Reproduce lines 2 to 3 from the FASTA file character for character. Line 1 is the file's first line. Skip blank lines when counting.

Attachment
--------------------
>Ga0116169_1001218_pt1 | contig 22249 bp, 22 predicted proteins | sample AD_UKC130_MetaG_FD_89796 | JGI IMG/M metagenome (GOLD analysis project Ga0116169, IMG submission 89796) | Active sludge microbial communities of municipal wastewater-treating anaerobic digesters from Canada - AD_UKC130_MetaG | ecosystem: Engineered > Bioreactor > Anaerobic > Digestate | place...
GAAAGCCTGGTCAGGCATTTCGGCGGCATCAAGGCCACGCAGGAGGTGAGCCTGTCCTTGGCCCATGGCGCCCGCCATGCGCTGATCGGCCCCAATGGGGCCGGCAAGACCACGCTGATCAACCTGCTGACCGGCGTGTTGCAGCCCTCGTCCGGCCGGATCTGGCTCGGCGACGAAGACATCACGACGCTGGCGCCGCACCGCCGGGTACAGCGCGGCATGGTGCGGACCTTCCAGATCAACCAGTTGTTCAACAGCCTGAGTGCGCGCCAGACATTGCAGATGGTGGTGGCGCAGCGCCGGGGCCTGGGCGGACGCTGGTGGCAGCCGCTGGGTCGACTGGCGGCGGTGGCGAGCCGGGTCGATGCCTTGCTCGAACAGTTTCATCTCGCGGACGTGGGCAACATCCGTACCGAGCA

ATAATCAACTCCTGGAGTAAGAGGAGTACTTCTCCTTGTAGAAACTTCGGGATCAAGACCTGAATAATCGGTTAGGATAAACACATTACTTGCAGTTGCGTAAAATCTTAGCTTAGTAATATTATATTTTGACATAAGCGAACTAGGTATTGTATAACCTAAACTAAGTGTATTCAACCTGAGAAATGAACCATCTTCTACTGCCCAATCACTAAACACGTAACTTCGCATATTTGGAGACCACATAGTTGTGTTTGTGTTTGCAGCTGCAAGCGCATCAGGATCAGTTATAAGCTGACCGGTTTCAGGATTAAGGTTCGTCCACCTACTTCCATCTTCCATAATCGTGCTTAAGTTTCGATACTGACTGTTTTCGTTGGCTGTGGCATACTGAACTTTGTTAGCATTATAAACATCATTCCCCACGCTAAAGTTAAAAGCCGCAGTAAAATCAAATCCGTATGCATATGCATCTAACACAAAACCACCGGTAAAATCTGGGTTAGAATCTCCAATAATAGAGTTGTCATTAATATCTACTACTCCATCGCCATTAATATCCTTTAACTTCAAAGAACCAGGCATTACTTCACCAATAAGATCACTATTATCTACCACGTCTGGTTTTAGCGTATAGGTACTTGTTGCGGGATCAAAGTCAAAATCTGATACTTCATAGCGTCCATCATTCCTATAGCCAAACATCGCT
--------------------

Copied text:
GAAAGCCTGGTCAGGCATTTCGGCGGCATCAAGGCCACGCAGGAGGTGAGCCTGTCCTTGGCCCATGGCGCCCGCCATGCGCTGATCGGCCCCAATGGGGCCGGCAAGACCACGCTGATCAACCTGCTGACCGGCGTGTTGCAGCCCTCGTCCGGCCGGATCTGGCTCGGCGACGAAGACATCACGACGCTGGCGCCGCACCGCCGGGTACAGCGCGGCATGGTGCGGACCTTCCAGATCAACCAGTTGTTCAACAGCCTGAGTGCGCGCCAGACATTGCAGATGGTGGTGGCGCAGCGCCGGGGCCTGGGCGGACGCTGGTGGCAGCCGCTGGGTCGACTGGCGGCGGTGGCGAGCCGGGTCGATGCCTTGCTCGAACAGTTTCATCTCGCGGACGTGGGCAACATCCGTACCGAGCA

ATAATCAACTCCTGGAGTAAGAGGAGTACTTCTCCTTGTAGAAACTTCGGGATCAAGACCTGAATAATCGGTTAGGATAAACACATTACTTGCAGTTGCGTAAAATCTTAGCTTAGTAATATTATATTTTGACATAAGCGAACTAGGTATTGTATAACCTAAACTAAGTGTATTCAACCTGAGAAATGAACCATCTTCTACTGCCCAATCACTAAACACGTAACTTCGCATATTTGGAGACCACATAGTTGTGTTTGTGTTTGCAGCTGCAAGCGCATCAGGATCAGTTATAAGCTGACCGGTTTCAGGATTAAGGTTCGTCCACCTACTTCCATCTTCCATAATCGTGCTTAAGTTTCGATACTGACTGTTTTCGTTGGCTGTGGCATACTGAACTTTGTTAGCATTATAAACATCATTCCCCACGCTAAAGTTAAAAGCCGCAGTAAAATCAAATCCGTATGCATATGCATCTAACACAAAACCACCGGTAAAATCTGGGTTAGAATCTCCAATAATAGAGTTGTCATTAATATCTACTACTCCATCGCCATTAATATCCTTTAACTTCAAAGAACCAGGCATTACTTCACCAATAAGATCACTATTATCTACCACGTCTGGTTTTAGCGTATAGGTACTTGTTGCGGGATCAAAGTCAAAATCTGATACTTCATAGCGTCCATCATTCCTATAGCCAAACATCGCT